JOE MARLER could have been waking up with a sore chin and head had this game been played 20 years ago.
Because Alun Wyn Jones could well have delivered an uppercut for his bizarre b******- grabbing balls-up.
Joe knows that too, which is why he was probably trying to draw a reaction from the Welshman — and to be fair to Jones he was very professional about it.
I played over 100 times with Joe for England and Harlequins and he’s not a dirty player, but he does love a wind-up.
He likes the role of pantomime villain, even if this has become the biggest discussion point, despite one of his best games in an England shirt. I’m sure over these last 24 hours he will be wondering why everyone is talking about the moment he manhandled Jones’ manhood.
But deep down, he will know why it has caused such a storm and will realise he got it wrong.
He loves living on the edge and getting under the skin, and seemingly pants, of the opposition. But this crossed the line.
Initially you think it’s a bit of harmless afters and he was just trying to lighten the mood and reacquaint himself with his former Lions pal.
However, you then think — why is he going there? Is it disrespectful to a legend of the game? This is a guy with 138 caps and captain of his country.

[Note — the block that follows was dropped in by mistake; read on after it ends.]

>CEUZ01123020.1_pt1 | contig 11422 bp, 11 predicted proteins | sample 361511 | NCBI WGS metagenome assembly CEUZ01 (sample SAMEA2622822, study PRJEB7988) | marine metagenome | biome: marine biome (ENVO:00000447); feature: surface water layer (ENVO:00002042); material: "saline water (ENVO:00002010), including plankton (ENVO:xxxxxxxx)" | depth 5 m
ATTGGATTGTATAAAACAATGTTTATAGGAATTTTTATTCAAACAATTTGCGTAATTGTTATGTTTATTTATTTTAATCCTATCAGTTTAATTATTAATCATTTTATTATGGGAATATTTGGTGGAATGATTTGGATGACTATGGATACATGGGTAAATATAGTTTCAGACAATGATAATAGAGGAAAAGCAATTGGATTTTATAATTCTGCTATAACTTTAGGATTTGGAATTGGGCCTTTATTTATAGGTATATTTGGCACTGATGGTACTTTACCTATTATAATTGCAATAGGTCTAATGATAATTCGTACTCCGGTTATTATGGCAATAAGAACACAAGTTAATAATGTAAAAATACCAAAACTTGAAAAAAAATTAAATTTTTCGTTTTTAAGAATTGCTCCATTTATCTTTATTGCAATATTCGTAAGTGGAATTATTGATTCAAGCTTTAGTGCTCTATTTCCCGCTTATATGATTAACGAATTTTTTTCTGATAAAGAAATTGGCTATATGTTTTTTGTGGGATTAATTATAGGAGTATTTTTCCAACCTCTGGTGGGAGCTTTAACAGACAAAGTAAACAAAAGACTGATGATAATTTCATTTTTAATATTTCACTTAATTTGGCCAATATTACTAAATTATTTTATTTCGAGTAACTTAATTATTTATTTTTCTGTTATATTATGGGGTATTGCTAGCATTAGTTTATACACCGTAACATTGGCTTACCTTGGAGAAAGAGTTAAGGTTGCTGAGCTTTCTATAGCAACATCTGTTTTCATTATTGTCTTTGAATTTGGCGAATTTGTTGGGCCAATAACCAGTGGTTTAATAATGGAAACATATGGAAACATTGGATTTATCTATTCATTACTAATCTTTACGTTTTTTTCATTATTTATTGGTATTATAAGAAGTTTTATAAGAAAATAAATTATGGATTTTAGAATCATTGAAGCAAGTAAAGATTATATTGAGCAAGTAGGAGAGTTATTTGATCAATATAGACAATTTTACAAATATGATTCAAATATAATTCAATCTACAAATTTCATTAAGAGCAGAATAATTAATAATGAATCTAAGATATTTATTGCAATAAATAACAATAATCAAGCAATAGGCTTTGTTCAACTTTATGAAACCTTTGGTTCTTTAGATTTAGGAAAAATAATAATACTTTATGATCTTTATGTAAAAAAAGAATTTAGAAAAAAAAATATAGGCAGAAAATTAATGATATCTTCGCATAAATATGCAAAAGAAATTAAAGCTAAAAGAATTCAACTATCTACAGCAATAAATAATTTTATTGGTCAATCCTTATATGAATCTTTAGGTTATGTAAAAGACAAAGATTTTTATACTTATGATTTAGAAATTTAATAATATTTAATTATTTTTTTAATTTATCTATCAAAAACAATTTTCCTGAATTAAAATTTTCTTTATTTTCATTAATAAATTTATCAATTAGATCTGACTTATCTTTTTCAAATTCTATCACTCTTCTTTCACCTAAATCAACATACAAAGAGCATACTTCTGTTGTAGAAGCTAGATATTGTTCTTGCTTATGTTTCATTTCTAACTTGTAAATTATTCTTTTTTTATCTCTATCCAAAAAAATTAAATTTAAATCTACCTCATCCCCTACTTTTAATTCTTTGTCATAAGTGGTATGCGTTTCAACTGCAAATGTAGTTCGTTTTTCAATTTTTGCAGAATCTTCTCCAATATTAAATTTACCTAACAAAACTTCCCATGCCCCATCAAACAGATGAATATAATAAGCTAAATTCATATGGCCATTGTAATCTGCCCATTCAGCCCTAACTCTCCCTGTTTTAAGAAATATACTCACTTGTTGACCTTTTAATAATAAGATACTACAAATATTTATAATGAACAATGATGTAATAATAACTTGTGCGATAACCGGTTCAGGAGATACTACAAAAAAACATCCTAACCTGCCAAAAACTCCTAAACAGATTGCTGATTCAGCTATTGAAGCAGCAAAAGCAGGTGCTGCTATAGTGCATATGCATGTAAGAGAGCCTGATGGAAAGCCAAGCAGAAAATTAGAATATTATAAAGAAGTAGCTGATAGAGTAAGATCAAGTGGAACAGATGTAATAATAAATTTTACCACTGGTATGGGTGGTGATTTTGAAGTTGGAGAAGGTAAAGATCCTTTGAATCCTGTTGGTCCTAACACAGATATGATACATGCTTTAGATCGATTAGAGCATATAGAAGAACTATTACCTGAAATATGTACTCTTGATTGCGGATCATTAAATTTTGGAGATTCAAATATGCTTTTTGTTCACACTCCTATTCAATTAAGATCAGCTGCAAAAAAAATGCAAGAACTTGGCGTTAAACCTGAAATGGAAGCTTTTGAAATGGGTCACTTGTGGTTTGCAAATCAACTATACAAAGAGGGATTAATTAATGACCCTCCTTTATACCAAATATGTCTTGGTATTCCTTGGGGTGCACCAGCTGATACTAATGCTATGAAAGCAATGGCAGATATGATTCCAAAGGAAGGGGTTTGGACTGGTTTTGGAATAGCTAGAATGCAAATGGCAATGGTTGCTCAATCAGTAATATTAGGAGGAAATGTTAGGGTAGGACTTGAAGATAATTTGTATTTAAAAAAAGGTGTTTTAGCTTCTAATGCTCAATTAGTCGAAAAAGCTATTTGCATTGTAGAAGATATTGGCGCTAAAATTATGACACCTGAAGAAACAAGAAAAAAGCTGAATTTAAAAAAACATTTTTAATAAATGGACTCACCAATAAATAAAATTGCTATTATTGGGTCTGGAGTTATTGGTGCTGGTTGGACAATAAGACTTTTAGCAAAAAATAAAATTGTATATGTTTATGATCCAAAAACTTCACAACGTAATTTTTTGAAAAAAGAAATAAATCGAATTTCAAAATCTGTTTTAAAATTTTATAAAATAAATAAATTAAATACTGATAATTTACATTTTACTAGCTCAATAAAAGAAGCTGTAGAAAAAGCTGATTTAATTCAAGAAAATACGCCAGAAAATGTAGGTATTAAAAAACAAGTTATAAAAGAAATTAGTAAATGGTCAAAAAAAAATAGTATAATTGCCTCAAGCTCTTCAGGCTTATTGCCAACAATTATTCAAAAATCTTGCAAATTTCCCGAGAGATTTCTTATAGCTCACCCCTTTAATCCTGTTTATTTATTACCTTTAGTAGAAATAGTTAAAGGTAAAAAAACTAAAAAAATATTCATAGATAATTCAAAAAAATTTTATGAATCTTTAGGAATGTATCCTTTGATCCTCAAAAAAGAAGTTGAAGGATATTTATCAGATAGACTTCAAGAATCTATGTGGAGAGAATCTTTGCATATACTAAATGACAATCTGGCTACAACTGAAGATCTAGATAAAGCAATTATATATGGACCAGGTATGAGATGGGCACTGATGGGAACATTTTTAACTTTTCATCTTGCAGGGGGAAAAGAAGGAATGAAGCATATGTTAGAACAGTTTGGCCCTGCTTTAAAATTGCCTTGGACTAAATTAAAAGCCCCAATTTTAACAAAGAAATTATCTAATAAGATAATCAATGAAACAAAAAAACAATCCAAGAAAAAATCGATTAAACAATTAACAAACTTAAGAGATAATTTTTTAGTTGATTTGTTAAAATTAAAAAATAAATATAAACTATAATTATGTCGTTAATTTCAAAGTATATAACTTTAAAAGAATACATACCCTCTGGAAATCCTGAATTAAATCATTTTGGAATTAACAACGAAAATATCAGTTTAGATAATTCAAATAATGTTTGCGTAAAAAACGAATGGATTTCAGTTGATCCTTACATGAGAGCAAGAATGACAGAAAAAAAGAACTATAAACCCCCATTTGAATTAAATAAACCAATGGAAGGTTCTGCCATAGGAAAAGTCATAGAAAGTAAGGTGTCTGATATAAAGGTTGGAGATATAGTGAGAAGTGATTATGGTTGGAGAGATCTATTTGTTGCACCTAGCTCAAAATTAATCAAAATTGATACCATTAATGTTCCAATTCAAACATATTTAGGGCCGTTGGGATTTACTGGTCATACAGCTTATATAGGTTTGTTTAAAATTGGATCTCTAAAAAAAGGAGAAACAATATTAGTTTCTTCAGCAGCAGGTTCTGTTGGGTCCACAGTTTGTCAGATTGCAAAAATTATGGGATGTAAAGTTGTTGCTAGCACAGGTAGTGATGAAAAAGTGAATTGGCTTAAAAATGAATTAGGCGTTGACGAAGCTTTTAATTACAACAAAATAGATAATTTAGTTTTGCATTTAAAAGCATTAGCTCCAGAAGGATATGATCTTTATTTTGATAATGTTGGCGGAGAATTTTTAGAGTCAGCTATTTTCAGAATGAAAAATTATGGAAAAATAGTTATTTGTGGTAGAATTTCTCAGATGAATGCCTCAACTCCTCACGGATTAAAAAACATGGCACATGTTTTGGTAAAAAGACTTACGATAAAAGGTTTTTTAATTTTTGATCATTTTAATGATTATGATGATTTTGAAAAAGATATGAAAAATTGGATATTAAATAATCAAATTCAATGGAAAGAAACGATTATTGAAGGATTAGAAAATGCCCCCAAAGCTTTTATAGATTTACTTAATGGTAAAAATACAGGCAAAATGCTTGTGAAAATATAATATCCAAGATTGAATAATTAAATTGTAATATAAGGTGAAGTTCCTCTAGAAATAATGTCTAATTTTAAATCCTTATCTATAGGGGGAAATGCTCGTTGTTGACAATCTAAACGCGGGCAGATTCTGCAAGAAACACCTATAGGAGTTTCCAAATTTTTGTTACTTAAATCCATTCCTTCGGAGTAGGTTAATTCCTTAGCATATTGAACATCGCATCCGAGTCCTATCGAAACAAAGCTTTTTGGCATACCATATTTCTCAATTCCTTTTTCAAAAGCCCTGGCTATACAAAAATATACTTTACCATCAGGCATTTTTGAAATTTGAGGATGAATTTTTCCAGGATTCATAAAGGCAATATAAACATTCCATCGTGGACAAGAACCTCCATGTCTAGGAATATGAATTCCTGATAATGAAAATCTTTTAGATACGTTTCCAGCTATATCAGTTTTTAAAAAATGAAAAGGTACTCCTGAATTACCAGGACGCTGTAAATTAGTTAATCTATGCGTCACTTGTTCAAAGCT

Wales skipper Big Al wanted the TV match official to have a look at the incident after raising it with the touch judge.
I think Marius Jonker, the TMO, may have been scrambling around in the law book if he had been asked at the time.
It is hard to predict what the outcome might have been, but maybe, given the duty to upholding the spirit of the game, it should have been a talking to and slap on the wrist, or a yellow card.
The whistle had gone, Joe wasn’t trying to get an advantage mid play and there wasn’t any intent to damage or cause harm.
Jones showed remarkable resilience and knows that these days there is zero self-policing with all the cameras on you. You leave it all to the officials now.
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